Documents: Special Interest: Gardening In England:

Garden Design - The Gardenesque Style
by Kirk Johnson
by Kirk Johnson

email: kirkj@harborside.com

I have a strong foundation in art history, this really helped me to grasp the history of garden design, the two are very closely related. I am not an extreme traditionalist about garden design, but I am always very aware of precedents and traditions.

My garden is dominated by water, I am especially interested in aquatic and moisture-loving plants. I also have a rather large collection of rhododendrons, they are one of the few plants that I can plant outside of my garden’s fence because the deer don’t bother them.

Contributing Editor - Suite 101 (all articles first appeared Suite 101)

http://www.suite101.com/welcome.cfm/668


December 5, 2010

This plan for a garden was drawn by John Claudius Loudon (1783 – 1843) in the style which he called "gardenesque". Note the round and comma (or tadpole) shaped beds on the triangular lawn below the side of the house. Loudon felt that such shapes were perfectly suited to gardenesque gardens because they were obviously created by man rather than nature.


By the end of the 18th century, landscape gardens in the English style were being created throughout Europe. Capability Brown had been the dominant figure in the landscape movement for 30 years until his death in 1783. Brown’s designs were composed of lawn, water, and groups of native trees. The many plants which were being introduced from around the world were mainly grown in walled gardens which, like the walled vegetable gardens of the period, were usually located in a sheltered spot well away from the main house. Brown’s successor, Humphrey Repton, designed gardens in a style very similar to Brown’s, but he did introduce formal elements, such as flower beds and planted terraces, next to the house.

After Repton’s death in 1818, none of the major garden designers or writers were promoting landscape gardens in the style of Capability Brown. His smooth lawns studded by clumps of trees were felt to be unnatural and rather boring. There were now three main approaches to garden design: some wanted to return to the formal tradition which had dominated the gardens of Western Civilization since ancient Egypt, while others wanted gardens to evoke the beauty of untamed nature, but with a landscape painter’s sense of composition. A third group wanted to continue an informal approach to garden design, but they didn’t see why gardens needed to imitate nature.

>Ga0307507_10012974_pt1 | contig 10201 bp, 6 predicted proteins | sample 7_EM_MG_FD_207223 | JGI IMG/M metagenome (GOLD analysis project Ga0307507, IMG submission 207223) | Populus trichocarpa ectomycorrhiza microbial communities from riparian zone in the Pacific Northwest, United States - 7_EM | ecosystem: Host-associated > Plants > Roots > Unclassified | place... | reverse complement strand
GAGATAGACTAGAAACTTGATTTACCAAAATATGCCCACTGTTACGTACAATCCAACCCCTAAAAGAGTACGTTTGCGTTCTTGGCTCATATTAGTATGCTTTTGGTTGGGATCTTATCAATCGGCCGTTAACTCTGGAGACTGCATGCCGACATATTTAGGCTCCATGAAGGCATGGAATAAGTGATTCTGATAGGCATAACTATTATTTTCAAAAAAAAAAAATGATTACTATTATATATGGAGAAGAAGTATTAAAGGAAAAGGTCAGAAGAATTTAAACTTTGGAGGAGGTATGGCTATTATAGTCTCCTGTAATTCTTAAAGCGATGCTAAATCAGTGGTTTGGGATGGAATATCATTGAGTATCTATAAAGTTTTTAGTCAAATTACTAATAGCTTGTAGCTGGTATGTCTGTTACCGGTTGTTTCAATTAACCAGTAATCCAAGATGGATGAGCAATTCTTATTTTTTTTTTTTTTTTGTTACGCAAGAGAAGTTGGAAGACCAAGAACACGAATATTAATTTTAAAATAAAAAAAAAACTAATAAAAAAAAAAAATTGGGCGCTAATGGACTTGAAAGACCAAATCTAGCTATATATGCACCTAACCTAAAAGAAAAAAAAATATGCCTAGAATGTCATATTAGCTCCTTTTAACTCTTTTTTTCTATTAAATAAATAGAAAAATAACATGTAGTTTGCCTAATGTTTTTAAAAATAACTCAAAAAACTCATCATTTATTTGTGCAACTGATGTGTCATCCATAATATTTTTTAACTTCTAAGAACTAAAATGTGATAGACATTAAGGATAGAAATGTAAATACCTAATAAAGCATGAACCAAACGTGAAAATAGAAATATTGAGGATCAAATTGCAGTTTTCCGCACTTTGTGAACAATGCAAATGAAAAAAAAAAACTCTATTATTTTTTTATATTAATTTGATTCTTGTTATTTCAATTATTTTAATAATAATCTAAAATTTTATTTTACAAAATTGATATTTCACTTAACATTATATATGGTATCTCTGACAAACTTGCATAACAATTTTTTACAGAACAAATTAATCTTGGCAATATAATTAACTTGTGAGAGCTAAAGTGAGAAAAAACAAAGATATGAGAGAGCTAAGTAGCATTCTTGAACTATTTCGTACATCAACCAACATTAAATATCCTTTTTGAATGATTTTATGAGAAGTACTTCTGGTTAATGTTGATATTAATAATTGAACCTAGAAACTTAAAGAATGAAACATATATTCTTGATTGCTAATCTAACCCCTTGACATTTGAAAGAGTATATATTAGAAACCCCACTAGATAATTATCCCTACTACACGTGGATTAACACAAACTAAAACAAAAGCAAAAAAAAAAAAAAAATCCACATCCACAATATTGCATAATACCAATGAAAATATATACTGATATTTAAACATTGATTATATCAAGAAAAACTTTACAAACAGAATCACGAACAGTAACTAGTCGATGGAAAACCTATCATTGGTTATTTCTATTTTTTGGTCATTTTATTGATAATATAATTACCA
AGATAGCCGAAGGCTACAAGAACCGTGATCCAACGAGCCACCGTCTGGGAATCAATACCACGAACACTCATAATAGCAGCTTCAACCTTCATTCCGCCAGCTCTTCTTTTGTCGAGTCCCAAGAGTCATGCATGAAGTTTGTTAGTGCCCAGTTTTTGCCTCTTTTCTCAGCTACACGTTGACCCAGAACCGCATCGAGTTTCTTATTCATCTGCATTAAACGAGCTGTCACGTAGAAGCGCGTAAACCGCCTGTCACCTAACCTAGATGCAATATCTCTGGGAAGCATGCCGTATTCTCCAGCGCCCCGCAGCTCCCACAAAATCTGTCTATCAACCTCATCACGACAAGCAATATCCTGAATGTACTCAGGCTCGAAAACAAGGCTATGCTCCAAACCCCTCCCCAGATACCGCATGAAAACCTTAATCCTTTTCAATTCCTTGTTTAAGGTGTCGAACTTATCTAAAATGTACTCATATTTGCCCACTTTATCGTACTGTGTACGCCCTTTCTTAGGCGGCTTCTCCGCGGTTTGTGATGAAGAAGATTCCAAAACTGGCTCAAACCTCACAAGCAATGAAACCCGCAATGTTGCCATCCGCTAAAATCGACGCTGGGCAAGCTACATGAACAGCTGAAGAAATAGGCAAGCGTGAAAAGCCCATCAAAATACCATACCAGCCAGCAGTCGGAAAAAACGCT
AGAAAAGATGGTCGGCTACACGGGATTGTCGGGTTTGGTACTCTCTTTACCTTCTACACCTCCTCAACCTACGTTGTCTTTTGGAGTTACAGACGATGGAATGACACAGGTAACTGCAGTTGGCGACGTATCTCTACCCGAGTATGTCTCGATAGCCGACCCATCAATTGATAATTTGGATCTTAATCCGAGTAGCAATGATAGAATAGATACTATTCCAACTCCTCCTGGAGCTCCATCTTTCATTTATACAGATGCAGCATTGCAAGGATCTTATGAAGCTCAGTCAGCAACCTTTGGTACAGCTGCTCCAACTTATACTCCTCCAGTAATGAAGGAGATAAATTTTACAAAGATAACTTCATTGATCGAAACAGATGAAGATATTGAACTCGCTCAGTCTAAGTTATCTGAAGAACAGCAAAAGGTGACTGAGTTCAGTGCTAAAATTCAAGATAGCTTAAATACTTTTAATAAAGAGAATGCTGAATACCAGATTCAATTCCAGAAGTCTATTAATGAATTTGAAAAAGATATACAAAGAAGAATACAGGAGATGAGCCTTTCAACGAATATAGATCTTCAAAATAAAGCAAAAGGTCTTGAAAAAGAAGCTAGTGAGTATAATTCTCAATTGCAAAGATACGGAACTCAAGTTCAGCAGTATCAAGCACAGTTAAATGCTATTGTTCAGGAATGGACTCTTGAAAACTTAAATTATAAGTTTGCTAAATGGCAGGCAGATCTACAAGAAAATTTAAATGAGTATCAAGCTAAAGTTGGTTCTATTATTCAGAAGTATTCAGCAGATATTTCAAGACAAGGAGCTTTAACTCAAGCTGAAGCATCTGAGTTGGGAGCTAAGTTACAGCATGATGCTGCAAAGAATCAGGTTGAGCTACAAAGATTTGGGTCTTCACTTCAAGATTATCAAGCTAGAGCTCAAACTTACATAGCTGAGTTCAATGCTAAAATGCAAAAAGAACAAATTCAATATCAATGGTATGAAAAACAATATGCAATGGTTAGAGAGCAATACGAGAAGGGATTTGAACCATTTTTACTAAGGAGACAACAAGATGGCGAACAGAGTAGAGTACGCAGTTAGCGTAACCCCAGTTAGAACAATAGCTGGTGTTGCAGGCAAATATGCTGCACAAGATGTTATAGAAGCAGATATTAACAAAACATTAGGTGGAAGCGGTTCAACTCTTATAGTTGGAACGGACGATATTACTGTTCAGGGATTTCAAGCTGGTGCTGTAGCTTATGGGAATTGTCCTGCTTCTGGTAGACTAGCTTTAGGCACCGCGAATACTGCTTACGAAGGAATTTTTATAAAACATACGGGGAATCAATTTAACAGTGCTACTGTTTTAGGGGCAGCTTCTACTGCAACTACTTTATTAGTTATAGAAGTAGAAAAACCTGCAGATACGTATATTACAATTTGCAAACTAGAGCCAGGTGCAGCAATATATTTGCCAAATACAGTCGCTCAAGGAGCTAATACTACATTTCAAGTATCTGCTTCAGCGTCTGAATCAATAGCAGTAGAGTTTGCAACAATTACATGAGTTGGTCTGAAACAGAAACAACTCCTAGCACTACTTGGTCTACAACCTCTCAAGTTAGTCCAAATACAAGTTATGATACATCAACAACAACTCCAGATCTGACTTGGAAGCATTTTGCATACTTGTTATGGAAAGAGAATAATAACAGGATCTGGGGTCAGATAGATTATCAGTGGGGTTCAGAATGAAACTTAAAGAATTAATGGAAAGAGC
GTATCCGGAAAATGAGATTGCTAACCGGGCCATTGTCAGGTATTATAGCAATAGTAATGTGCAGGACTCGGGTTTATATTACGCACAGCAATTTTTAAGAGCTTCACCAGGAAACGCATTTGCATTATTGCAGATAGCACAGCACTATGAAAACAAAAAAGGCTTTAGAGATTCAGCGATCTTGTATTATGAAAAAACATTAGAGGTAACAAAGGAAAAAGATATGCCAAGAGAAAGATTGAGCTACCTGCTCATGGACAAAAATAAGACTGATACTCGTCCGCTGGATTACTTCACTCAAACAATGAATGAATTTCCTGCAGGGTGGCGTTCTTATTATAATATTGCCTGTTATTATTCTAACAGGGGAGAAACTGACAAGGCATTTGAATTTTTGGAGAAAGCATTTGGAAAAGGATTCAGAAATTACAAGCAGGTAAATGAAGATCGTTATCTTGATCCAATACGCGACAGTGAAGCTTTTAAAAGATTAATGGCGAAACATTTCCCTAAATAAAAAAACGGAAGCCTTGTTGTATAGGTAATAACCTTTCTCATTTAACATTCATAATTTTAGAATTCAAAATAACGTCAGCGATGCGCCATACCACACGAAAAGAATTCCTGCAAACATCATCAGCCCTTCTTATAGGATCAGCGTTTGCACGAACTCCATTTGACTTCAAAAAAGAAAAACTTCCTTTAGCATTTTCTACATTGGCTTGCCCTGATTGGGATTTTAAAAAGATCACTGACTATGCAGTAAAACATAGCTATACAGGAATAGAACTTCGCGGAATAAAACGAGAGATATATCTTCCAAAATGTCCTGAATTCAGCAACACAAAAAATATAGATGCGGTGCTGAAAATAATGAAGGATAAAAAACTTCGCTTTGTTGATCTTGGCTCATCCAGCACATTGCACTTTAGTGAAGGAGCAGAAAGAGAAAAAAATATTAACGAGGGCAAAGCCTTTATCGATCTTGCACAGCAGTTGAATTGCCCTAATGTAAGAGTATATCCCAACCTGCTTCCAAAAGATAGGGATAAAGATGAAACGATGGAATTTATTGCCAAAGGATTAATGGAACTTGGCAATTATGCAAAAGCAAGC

John Claudius Loudon (1783 – 1843) embraced all three approaches during his 40 year career as a garden designer and writer. He began as a passionate champion of picturesque gardens. He almost seemed to feel that gardens should be designed by landscape painters rather than garden designers or horticulturists. By 1811, Loudon had saved enough money to finance a tour of European gardens. After visiting many of Europe’s great formal gardens, he could appreciate that formal gardens were as beautiful as informal gardens. In his Encyclopedia of Gardening, which was published in 1822, Loudon expressed his feeling that “to say that landscape gardening is an improvement on geometric gardening, is a similar misapplication of language, as to say that a lawn is an improvement of a cornfield, because it is substituted in its place. It is absurd therefore, to despise the ancient style, because it has not the same beauties as the modern, to which it never aspired. It has beauties of a different kind, equally perfect of their own kind as those of the modern style.” A year after Loudon published his encyclopedia, he read an “Essay on The Nature The End and the Means of Imitation in the Fine Arts “ by Quatremère de Quincy, in which the French Neoplatonist criticized English landscape gardens, especially picturesque gardens, when he wrote that landscape gardens were not works of art because “What pretends to be an image of nature is nothing more nor less than nature herself. The means of the art are reality. Everyone knows that the merit of its works consists in obviating any suspicion of art. To constitute a perfect garden according to the irregular system of landscape gardening we must not have the least suspicion that the grounds have been laid out by art.” de Quincy believed that while landscape paintings were works of art, landscape gardens were just raw nature - suitable as a model for painters, but not works of art in themselves. Loudon expressed his his agreement with this point of view when he wrote that “forms perfectly regular and divisions completely uniform immediately excite the belief of design and with this belief all the admiration which follows the employment of skill”.